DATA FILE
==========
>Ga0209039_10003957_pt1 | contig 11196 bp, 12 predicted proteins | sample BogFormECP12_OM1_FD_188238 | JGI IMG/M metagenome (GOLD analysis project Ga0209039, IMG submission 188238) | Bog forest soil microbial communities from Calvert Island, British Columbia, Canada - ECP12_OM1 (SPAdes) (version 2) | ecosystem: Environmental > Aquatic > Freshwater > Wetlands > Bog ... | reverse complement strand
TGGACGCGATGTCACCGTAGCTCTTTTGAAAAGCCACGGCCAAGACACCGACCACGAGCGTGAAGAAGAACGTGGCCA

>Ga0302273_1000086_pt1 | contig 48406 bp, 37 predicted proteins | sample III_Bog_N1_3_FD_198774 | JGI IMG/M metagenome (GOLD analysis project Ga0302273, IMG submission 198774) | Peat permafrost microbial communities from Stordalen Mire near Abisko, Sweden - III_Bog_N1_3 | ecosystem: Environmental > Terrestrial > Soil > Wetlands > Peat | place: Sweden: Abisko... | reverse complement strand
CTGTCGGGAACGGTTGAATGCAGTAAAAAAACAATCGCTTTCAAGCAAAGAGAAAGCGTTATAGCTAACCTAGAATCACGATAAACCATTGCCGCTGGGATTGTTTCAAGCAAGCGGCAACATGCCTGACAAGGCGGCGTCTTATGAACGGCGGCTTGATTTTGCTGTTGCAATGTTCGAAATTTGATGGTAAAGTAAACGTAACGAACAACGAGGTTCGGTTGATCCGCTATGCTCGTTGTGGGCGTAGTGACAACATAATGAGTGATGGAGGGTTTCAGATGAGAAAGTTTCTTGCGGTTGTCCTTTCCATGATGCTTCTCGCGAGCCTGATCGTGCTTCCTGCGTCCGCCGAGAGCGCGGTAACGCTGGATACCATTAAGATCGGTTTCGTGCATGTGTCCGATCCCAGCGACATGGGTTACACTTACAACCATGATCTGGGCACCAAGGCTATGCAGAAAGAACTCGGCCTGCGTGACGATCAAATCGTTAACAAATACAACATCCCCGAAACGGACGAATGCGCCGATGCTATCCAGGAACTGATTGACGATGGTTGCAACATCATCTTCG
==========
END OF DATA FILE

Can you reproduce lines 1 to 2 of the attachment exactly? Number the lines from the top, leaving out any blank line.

>Ga0209039_10003957_pt1 | contig 11196 bp, 12 predicted proteins | sample BogFormECP12_OM1_FD_188238 | JGI IMG/M metagenome (GOLD analysis project Ga0209039, IMG submission 188238) | Bog forest soil microbial communities from Calvert Island, British Columbia, Canada - ECP12_OM1 (SPAdes) (version 2) | ecosystem: Environmental > Aquatic > Freshwater > Wetlands > Bog ... | reverse complement strand
TGGACGCGATGTCACCGTAGCTCTTTTGAAAAGCCACGGCCAAGACACCGACCACGAGCGTGAAGAAGAACGTGGCCA